Border Violation and Healthy Boundaries in Bilateral Relations

The concept that we feel lacking in sentences that start with “You don’t understand me enough” but that we can’t figure out what is missing is limited.

Healthy boundaries in interpersonal relations are a whole in which we internalize the other person to a certain extent and create our own space by separating to a certain extent.

To the extent that we internalize the person in front of us, the boundaries disappear and a healthy communication environment cannot be mentioned. Healthy interpersonal boundaries protect the self-integrity of the person.

It positively affects self-confidence and self-perception. It strengthens communication skills. It supports individuals to approach problem situations with a healthy perspective and solution-oriented.

Boundaries can be emotional, economic, sexual, physical, or temporal. Boundaries, in another sense, are the state of determining our priorities.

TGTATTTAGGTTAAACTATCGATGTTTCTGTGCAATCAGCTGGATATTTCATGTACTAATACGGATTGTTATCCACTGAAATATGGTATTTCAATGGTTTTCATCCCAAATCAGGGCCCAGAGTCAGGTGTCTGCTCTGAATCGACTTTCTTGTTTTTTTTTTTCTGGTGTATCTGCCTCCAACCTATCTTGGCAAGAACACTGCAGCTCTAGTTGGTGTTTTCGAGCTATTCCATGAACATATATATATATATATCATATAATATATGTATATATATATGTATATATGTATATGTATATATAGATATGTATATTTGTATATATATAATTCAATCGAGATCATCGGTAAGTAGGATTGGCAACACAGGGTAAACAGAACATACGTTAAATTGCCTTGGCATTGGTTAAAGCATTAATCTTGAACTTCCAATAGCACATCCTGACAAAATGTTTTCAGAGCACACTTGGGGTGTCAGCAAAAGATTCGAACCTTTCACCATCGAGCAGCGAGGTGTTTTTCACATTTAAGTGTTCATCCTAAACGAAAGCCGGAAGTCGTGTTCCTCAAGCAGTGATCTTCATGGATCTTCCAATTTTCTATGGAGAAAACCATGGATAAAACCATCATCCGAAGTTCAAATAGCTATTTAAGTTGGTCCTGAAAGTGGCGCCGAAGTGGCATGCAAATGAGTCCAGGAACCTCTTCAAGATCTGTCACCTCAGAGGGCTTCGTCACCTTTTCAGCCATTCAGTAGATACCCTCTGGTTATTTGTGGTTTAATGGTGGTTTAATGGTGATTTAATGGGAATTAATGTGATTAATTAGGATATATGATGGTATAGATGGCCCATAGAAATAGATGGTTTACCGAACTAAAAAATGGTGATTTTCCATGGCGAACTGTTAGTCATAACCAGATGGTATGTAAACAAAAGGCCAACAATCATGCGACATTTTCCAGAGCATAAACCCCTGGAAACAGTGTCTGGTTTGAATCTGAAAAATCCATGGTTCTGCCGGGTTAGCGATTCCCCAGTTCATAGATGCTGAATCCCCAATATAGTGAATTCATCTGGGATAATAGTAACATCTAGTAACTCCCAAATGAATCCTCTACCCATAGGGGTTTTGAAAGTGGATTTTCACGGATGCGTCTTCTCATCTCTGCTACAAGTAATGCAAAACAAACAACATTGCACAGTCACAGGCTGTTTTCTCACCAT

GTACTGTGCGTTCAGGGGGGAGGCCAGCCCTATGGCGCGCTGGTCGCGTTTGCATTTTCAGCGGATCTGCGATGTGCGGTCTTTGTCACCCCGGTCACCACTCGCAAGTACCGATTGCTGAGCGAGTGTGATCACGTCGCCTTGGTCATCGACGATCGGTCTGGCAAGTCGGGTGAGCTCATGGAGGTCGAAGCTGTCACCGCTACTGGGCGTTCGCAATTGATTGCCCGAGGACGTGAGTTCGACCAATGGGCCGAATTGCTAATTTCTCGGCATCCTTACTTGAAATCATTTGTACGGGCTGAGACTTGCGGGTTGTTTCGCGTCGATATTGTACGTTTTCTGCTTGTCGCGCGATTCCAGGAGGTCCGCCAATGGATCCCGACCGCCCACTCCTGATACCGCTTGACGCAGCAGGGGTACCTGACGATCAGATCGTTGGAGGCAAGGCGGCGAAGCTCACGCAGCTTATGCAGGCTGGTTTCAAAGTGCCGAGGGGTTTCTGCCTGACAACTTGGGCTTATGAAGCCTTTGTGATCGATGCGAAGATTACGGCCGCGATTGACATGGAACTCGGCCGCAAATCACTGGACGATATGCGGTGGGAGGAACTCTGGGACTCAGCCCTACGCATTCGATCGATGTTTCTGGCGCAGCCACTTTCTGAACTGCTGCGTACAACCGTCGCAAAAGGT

I’m more important than anyone else and I shouldn’t prioritize myself, but it means I’m an important person and I realize my own worth.

Since our childhood, if we have had situations where our parents thought and solved our problems for us, or if we shaped our behaviors by thinking that I should make my parents happy and not upset them, we also direct our behaviors with what the hell they say in the future, and we can become more open to border violations and emotional manipulation over time.

We can’t be sure where someone else’s borders begin, more importantly, where our borders end.

In fact, there are two basic questions we should ask ourselves when we think that our borders have been violated but we are not completely sure about it;

1. Who or what do I put in the center of my life with this behavior or thought I am doing now? 2. What would I say to my best friend if this situation happened to me right now?

Question 1 is because we often find ourselves in situations where we do not prioritize when we encounter border violations,

The second question, on the other hand, is the questions asked to make us realize that we do not act self-compassionately, criticize ourselves, and do not treat a close friend in the same way, along with emotional manipulation, when faced with a border violation situation.

Although border violation is a situation that negatively affects people’s self-efficacy, self-confidence and self-worth, it is possible to set healthy boundaries in bilateral relations with awareness.

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